This Week’s Reading: Philippians 2
“Therefore if you have any encouragement from being united with Christ, if any comfort from his love, if any common sharing in the Spirit, if any tenderness and compassion, then make my joy complete by being like-minded, having the same love, being one in spirit and of one mind.” –Philippians 2:1-2
When we read Philippians 2 separate from the rest of Paul’s letter to the church of Philippi, we read a piece of encouragement to a church, a loving urge to unify itself in a worthy manner as they are called to hold fast to the joy of the Lord.
While this conclusion isn’t inaccurate, it is incomplete.
Here’s a little trick I learned this summer about reading God’s Word: when you see the word “therefore,” what is it there for? What is the purpose of the first word of this chapter?
“Therefore” points back to something Paul said in Philippians 1, so let’s take a little trip back to last week.
Last week’s post on chapter 1 discussed how God has begun, and is faithful to complete, a good work in each of us, even if we don’t always know exactly what that looks like. One thing is for sure, this life will always throw us curve balls, and sometimes they are really painful curve balls straight to the gut. Those are the kinds of things for which Paul is preparing the church of Philippi.
“For it has been granted to you that for the sake of Christ you should not only believe in him, but also suffer for his sake, engaged in the same conflict that you saw I had and now hear that I still have.” –Philippians 1:29-30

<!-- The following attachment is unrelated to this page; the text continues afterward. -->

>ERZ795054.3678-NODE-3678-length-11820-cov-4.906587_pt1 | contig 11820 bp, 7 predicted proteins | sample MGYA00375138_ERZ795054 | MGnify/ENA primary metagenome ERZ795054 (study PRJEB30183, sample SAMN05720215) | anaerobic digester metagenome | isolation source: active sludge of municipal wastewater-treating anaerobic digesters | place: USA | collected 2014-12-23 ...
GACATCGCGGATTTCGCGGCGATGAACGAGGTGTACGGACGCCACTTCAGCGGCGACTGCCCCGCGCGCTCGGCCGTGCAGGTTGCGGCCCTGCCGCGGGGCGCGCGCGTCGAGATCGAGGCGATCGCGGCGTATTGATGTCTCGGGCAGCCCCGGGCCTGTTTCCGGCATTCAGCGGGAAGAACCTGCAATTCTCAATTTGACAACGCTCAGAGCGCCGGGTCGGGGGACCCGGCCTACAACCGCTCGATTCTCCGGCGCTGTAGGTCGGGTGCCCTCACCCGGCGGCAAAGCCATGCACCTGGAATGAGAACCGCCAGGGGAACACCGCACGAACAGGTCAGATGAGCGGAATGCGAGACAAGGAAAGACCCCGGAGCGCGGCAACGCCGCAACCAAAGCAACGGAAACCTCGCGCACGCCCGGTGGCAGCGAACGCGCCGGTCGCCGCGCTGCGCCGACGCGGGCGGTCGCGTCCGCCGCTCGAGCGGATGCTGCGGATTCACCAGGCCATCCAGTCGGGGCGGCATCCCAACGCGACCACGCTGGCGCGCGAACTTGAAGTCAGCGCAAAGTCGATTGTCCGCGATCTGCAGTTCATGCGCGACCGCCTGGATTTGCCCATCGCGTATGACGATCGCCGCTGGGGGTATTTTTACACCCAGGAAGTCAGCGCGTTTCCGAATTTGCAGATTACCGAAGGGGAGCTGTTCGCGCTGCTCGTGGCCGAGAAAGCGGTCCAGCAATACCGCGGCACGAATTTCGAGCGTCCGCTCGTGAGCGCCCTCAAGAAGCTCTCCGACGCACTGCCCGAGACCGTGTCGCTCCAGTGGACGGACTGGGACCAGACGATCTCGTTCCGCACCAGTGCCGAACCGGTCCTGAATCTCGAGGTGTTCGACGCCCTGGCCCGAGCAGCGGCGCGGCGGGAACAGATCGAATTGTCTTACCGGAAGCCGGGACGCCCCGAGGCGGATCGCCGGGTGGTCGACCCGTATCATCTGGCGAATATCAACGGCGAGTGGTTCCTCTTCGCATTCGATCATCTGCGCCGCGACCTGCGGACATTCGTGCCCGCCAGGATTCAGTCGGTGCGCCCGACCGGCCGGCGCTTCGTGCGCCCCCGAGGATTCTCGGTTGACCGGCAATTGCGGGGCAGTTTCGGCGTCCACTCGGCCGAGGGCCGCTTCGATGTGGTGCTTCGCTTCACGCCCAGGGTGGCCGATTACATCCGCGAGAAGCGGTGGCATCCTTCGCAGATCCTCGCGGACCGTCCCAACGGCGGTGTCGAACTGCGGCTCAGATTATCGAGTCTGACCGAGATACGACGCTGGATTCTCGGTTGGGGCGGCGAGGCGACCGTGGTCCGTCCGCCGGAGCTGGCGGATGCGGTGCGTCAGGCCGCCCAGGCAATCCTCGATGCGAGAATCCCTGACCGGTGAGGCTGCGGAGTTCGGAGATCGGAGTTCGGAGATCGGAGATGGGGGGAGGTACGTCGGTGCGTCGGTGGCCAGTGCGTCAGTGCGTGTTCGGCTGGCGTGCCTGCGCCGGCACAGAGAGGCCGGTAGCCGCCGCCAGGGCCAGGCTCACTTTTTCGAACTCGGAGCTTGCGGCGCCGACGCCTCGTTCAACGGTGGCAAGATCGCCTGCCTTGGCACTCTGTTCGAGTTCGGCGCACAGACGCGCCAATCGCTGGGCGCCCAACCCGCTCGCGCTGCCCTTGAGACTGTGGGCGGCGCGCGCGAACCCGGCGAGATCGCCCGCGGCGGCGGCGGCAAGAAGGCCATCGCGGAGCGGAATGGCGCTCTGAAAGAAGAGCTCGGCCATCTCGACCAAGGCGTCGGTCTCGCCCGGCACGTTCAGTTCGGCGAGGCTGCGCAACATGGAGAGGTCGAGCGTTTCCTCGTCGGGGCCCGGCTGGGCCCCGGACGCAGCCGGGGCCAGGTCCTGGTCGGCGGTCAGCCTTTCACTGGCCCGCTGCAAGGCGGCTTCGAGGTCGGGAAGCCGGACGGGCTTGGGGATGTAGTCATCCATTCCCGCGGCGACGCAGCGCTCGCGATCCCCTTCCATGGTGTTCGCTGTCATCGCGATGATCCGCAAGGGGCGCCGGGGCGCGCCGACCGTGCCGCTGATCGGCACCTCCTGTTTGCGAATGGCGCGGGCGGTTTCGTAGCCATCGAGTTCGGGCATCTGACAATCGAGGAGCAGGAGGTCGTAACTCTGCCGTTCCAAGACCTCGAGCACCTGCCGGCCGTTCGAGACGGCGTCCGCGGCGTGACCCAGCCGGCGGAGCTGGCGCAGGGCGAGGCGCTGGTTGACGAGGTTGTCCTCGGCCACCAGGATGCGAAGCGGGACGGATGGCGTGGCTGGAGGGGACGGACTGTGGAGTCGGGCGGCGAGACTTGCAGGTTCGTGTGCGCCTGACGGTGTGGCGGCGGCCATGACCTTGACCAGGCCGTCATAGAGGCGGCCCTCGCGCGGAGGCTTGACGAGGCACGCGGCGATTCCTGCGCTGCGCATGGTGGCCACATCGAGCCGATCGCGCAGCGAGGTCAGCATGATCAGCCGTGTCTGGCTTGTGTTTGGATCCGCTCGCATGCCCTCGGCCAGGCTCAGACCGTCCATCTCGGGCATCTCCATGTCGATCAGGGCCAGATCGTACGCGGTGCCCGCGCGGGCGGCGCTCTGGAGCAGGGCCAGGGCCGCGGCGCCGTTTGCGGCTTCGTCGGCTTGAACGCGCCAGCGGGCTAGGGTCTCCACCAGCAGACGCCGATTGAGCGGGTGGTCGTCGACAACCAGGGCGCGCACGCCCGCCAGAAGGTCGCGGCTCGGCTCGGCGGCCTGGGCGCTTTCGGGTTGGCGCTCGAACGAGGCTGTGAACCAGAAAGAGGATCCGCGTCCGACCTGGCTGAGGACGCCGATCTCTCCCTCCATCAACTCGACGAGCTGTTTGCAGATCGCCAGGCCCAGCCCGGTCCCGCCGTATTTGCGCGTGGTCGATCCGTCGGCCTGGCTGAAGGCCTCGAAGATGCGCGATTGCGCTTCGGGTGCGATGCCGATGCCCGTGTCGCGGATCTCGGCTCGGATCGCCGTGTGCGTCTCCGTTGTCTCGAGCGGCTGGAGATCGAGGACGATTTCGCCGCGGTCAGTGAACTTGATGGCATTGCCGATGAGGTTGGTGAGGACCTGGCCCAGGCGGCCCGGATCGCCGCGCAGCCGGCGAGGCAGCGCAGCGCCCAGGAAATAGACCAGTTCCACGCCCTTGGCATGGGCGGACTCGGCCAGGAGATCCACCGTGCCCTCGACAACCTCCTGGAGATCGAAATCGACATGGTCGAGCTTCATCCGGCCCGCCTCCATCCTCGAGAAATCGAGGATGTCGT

Paul writes this letter from the confines of prison, calling the church of Philippi to the same kind of suffering. He lets them know this isn’t always going to be easy. Sometimes it’s going to be really difficult; it’s going to hurt. But keep pushing on, together.
The apostle Paul doesn’t sugarcoat the truth of the pain and persecution that Christ followers will undoubtedly face. Of all people, he lives out that pain the most, as told through the letters he writes during his imprisonment. Yet in the midst of those inevitable trials and tribulations, he calls the church to stick together, to be of one accord, one mind, one love. By writing letters like Philippians, Paul stays connected to his disciples, his community. These letters are as much for Paul as they are for the church.
“Even if I am to be poured out as a drink offering upon the sacrificial offering of your faith, I am glad and rejoice with you all. Likewise you also should be glad and rejoice with me.” –Philippians 2:17-18
Christ-centered community is important for the life of each believer. Often, trials tempt us to pull away from that community, to distance ourselves in an attempt to protect ourselves or others. Paul knew that the enemy attacks most during our times of weakness and isolation, which is the very reason he encourages the church of Philippi in this way —stick together, lean on one another, care for each other selflessly.
Community, the kind Paul calls Philippi (and us) to, is messy. It isn’t pretty. Things we could never imagine or expect or prepare for will come flying at us faster than we can process. People will fall into sin, cause division, leave unexpectedly and without explanation. It hurts and it’s hard and sometimes it just plain stinks. But with all of this said, we need it, we crave it, even the most introverted, self-sufficient believer.